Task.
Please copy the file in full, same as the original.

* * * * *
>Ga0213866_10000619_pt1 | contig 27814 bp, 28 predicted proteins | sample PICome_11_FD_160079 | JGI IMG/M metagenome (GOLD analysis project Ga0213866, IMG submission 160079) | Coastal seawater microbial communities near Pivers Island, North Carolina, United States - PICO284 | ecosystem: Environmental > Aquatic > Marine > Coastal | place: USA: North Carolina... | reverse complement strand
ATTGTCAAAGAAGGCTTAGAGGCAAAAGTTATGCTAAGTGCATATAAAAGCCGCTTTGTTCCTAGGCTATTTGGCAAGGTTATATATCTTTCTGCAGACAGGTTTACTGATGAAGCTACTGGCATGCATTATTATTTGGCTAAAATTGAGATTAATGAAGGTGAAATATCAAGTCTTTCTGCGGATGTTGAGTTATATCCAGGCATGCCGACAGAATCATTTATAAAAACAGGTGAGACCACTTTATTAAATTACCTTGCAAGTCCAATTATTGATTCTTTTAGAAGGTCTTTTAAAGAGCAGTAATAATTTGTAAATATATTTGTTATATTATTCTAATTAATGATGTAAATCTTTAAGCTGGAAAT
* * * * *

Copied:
>Ga0213866_10000619_pt1 | contig 27814 bp, 28 predicted proteins | sample PICome_11_FD_160079 | JGI IMG/M metagenome (GOLD analysis project Ga0213866, IMG submission 160079) | Coastal seawater microbial communities near Pivers Island, North Carolina, United States - PICO284 | ecosystem: Environmental > Aquatic > Marine > Coastal | place: USA: North Carolina... | reverse complement strand
ATTGTCAAAGAAGGCTTAGAGGCAAAAGTTATGCTAAGTGCATATAAAAGCCGCTTTGTTCCTAGGCTATTTGGCAAGGTTATATATCTTTCTGCAGACAGGTTTACTGATGAAGCTACTGGCATGCATTATTATTTGGCTAAAATTGAGATTAATGAAGGTGAAATATCAAGTCTTTCTGCGGATGTTGAGTTATATCCAGGCATGCCGACAGAATCATTTATAAAAACAGGTGAGACCACTTTATTAAATTACCTTGCAAGTCCAATTATTGATTCTTTTAGAAGGTCTTTTAAAGAGCAGTAATAATTTGTAAATATATTTGTTATATTATTCTAATTAATGATGTAAATCTTTAAGCTGGAAAT